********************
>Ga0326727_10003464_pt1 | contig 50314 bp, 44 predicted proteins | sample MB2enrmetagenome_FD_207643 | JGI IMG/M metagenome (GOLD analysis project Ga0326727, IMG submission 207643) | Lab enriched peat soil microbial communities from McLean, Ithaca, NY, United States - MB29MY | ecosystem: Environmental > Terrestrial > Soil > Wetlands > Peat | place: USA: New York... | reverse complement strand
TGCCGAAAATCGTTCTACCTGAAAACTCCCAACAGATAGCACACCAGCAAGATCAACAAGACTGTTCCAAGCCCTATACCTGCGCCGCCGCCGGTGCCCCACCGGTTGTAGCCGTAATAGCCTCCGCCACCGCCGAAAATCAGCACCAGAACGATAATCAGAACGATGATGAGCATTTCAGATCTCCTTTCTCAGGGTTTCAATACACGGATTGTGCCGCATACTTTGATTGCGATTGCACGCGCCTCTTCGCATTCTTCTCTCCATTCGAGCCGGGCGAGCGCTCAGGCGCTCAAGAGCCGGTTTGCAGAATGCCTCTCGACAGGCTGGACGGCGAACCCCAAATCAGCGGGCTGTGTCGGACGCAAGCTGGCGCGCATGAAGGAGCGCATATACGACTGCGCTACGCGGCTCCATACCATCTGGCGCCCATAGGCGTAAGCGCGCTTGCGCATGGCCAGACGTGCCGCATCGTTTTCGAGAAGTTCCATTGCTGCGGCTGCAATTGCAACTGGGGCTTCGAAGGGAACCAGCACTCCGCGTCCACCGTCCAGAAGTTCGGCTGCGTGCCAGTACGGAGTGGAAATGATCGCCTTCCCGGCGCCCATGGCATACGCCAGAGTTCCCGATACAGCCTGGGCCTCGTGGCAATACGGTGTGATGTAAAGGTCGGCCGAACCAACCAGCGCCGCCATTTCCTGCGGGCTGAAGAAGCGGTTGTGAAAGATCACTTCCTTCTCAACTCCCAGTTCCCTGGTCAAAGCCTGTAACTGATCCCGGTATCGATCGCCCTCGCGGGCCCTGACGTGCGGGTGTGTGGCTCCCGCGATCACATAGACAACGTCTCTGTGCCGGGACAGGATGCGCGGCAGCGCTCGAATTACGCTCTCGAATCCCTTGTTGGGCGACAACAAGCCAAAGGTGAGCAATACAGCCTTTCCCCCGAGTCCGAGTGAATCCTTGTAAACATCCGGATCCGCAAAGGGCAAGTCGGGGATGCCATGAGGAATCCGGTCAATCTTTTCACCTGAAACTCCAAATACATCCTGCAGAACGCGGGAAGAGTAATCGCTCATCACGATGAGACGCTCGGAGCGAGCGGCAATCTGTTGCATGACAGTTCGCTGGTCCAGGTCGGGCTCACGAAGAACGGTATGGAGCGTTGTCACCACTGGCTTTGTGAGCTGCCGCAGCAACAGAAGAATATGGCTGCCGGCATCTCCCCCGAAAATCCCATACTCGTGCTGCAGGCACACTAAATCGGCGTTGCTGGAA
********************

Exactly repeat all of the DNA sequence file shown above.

>Ga0326727_10003464_pt1 | contig 50314 bp, 44 predicted proteins | sample MB2enrmetagenome_FD_207643 | JGI IMG/M metagenome (GOLD analysis project Ga0326727, IMG submission 207643) | Lab enriched peat soil microbial communities from McLean, Ithaca, NY, United States - MB29MY | ecosystem: Environmental > Terrestrial > Soil > Wetlands > Peat | place: USA: New York... | reverse complement strand
TGCCGAAAATCGTTCTACCTGAAAACTCCCAACAGATAGCACACCAGCAAGATCAACAAGACTGTTCCAAGCCCTATACCTGCGCCGCCGCCGGTGCCCCACCGGTTGTAGCCGTAATAGCCTCCGCCACCGCCGAAAATCAGCACCAGAACGATAATCAGAACGATGATGAGCATTTCAGATCTCCTTTCTCAGGGTTTCAATACACGGATTGTGCCGCATACTTTGATTGCGATTGCACGCGCCTCTTCGCATTCTTCTCTCCATTCGAGCCGGGCGAGCGCTCAGGCGCTCAAGAGCCGGTTTGCAGAATGCCTCTCGACAGGCTGGACGGCGAACCCCAAATCAGCGGGCTGTGTCGGACGCAAGCTGGCGCGCATGAAGGAGCGCATATACGACTGCGCTACGCGGCTCCATACCATCTGGCGCCCATAGGCGTAAGCGCGCTTGCGCATGGCCAGACGTGCCGCATCGTTTTCGAGAAGTTCCATTGCTGCGGCTGCAATTGCAACTGGGGCTTCGAAGGGAACCAGCACTCCGCGTCCACCGTCCAGAAGTTCGGCTGCGTGCCAGTACGGAGTGGAAATGATCGCCTTCCCGGCGCCCATGGCATACGCCAGAGTTCCCGATACAGCCTGGGCCTCGTGGCAATACGGTGTGATGTAAAGGTCGGCCGAACCAACCAGCGCCGCCATTTCCTGCGGGCTGAAGAAGCGGTTGTGAAAGATCACTTCCTTCTCAACTCCCAGTTCCCTGGTCAAAGCCTGTAACTGATCCCGGTATCGATCGCCCTCGCGGGCCCTGACGTGCGGGTGTGTGGCTCCCGCGATCACATAGACAACGTCTCTGTGCCGGGACAGGATGCGCGGCAGCGCTCGAATTACGCTCTCGAATCCCTTGTTGGGCGACAACAAGCCAAAGGTGAGCAATACAGCCTTTCCCCCGAGTCCGAGTGAATCCTTGTAAACATCCGGATCCGCAAAGGGCAAGTCGGGGATGCCATGAGGAATCCGGTCAATCTTTTCACCTGAAACTCCAAATACATCCTGCAGAACGCGGGAAGAGTAATCGCTCATCACGATGAGACGCTCGGAGCGAGCGGCAATCTGTTGCATGACAGTTCGCTGGTCCAGGTCGGGCTCACGAAGAACGGTATGGAGCGTTGTCACCACTGGCTTTGTGAGCTGCCGCAGCAACAGAAGAATATGGCTGCCGGCATCTCCCCCGAAAATCCCATACTCGTGCTGCAGGCACACTAAATCGGCGTTGCTGGAA